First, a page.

Financial Planning Step 2 – Then

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The first step in financial planning is a bit morbid, focusing on the bad stuff that happens. Unfortunately we have to prepare for the bad stuff, since we have no control over it.


We also need to prepare for the good stuff, and we have more control over that. That makes it exciting. Step 2 of financial planning we look at financial freedom and retirement. We prepare for the future we desire.

It is this step that made me leave the financial planning industry. There is a story to it. You can skip the story.



I was helping a single woman just under 5 years from retirement. My advice was to repay her bond before she invested in another endowment policy. I thought she could afford R250/month.  That amount would settle the bond in just under 5 years and she can retire debt free. My reasoning was simple:  paying the bond does not entail commissions and admin costs, she gets full benefit of the R250 and the bond rate was more than she could reasonable expect in a 5 year endowment. She was focused on another endowment policy. It took me 30 minutes before she shifted the focus and understood what I told her. She sat back, eyes shining with a new insight, and said to me:  “This is good advice. How do you get paid for it?”

When I drove away, I realised I am not making money because I am giving advice and not selling products.  That was when I left the industry.





I do not think it is possible to save oneself into financial freedom. The financial services industry is focused on investing in endowment policies, retirement annuities, pension funds, mutual funds or unit trusts.

What we are essentially saying is that we take money from our monthly income (salary) and putting it into some form of investment with the dream that the money would grow to such an extent that we can one day use it to generate an income. I just do not see it working.

What is worse, we often invest money into these instruments while paying for debt that has a much higher interest rate than the growth we may expect form any such investment! I see it as borrowing money at a high rate to invest at a lower rate.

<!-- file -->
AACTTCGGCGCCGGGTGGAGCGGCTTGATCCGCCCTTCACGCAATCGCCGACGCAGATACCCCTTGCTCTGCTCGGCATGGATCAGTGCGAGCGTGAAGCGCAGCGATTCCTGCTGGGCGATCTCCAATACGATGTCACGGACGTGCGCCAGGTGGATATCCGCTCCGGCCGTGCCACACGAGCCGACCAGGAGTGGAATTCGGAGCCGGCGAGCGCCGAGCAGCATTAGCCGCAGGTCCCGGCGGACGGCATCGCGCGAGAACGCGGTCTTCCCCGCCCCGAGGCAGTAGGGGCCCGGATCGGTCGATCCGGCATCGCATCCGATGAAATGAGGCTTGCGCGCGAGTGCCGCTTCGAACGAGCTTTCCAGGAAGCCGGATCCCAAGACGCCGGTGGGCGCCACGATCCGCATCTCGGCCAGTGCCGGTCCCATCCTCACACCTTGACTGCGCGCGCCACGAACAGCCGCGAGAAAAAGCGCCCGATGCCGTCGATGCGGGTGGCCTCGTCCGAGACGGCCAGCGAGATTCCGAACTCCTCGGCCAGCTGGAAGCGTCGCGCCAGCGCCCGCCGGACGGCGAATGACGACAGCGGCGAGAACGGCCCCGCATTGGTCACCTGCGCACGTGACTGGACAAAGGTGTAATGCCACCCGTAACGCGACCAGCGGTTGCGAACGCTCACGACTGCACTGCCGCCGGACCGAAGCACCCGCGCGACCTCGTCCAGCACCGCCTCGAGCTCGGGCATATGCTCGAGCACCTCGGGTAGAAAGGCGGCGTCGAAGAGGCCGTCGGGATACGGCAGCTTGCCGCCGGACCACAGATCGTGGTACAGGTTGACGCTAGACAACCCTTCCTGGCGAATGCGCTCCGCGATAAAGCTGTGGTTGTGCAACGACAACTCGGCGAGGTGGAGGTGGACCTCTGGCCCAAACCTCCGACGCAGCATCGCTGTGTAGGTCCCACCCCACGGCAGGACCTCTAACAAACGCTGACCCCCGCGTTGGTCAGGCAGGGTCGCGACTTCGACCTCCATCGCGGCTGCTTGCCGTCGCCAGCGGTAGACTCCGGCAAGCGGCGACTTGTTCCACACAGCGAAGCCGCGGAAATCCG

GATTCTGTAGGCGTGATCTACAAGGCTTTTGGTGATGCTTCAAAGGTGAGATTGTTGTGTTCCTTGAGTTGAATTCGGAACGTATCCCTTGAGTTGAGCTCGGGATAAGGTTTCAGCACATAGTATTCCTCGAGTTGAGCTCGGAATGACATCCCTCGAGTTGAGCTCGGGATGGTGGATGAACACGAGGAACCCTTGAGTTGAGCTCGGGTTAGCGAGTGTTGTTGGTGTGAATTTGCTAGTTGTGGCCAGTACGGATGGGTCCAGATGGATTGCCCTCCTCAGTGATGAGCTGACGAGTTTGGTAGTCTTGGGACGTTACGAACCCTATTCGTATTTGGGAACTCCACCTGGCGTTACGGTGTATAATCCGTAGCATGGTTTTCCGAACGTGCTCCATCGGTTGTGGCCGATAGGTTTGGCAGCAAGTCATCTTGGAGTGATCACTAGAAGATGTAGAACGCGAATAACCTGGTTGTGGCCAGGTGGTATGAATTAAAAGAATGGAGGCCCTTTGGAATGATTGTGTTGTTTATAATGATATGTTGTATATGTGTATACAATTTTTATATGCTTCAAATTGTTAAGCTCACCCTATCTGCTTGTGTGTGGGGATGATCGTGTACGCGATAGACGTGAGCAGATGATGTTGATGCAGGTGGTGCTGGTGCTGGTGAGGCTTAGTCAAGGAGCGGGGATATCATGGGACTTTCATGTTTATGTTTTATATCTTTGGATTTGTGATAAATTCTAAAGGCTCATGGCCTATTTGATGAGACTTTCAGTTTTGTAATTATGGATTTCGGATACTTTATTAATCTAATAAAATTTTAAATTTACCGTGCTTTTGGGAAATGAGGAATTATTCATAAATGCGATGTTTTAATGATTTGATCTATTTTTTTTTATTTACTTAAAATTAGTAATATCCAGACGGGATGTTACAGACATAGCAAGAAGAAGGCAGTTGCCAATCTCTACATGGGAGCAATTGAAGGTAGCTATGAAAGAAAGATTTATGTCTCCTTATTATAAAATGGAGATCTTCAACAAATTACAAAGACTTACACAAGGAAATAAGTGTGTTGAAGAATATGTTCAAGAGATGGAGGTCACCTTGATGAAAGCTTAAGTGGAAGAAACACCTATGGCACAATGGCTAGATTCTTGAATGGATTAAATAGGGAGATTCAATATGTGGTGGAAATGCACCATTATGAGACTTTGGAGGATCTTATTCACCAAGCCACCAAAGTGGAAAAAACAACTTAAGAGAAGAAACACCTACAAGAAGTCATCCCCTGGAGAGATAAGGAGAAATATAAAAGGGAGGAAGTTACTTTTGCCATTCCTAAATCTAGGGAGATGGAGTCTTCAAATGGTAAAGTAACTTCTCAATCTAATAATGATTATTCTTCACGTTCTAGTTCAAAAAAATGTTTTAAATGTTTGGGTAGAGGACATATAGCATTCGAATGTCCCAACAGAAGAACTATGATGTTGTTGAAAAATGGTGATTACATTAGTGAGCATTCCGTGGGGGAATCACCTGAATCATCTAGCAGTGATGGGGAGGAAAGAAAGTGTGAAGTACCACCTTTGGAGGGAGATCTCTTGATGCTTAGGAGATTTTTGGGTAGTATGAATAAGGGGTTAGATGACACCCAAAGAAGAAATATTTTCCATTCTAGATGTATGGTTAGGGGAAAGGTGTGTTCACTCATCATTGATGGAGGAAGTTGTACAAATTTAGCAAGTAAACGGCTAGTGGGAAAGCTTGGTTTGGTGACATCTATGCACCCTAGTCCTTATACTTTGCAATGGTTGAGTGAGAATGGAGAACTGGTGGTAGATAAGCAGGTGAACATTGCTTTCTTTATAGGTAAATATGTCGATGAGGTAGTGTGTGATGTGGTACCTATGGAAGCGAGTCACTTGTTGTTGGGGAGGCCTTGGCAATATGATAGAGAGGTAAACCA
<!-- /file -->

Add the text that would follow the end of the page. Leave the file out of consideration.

Two things:
1.  This is a very narrow perspective – discuss it with an advisor while planning;
2.  I am not against these products, it is rather the order of things that I am challenging.

How do I want to do it?

The Financial Services industry generally wants us to invest for capital growth. That is what any share or stock based investment is. It is a capital growth investment.

But we need income to live! Cash flow is the name of the financial game. When you go to a bank for a loan, they ask about your income, not your assets. In fact, you can get a loan without having assets. The banks know if you have a cash flow, you can repay the loan.

And my question is simple:  if we know we need cash flow to live, why do we invest for capital growth first? Why do we not focus on cash flow and building cash flow through investments? The quicker our cash flow from investments are enough to sustain our standard of living. the sooner we are financially free! That should be the focus.


What I love about this focus, is that is in the now. When I look at the cash flow from investments, I know what it is TODAY. I do not need to make assumptions about inflation and investment returns, things that I cannot control.

I am not writing here for the CEO’s of big companies who have good salaries, excellent company pension funds and share options. I am writing for people earning a salary in a normal job. Teachers, doctors, shop assistants – people working for themselves, probably 90% of the population!

Here is the thing: if you focus on cash flow for investing before capital growth, you will not need more life- and disability cover every year! Since you have a passive, investment or portfolio income, you do not need insurance products to provide capital to get an income! Over time you will save a lot of money on risk insurance!

I am well aware that stocks or shares pay dividends. Have you ever looked at dividend yields and calculated how much capital you need to get the income you require from dividends? And ask the financial advisor how much capital you need to get the income you need.

What I am saying is: traditional financial planning starts with this question:  “At what age do you want to retire?” Then the planning starts to build enough capital to able to retire at that age. Unfortunately, life happens. People lose jobs, people get sick, markets go up and down. CEO’s of companies commit fraud. The world gets hit by pandemics. And seldomly the plans work as planned.


I want to change the focus and start with these questions: “How much income do you need today to sustain your standard of living? What can we do now to generate an income to replace your salary?”

Think about it, there is a huge difference. And let’s face it, if you do not have the income that you need, you can never retire.

Now you have lots of questions and few answers. I want it like that. I want you to think about what I said. Think critically. Discuss it with your financial advisor.

And come back here, I will give my ideas in later posts.


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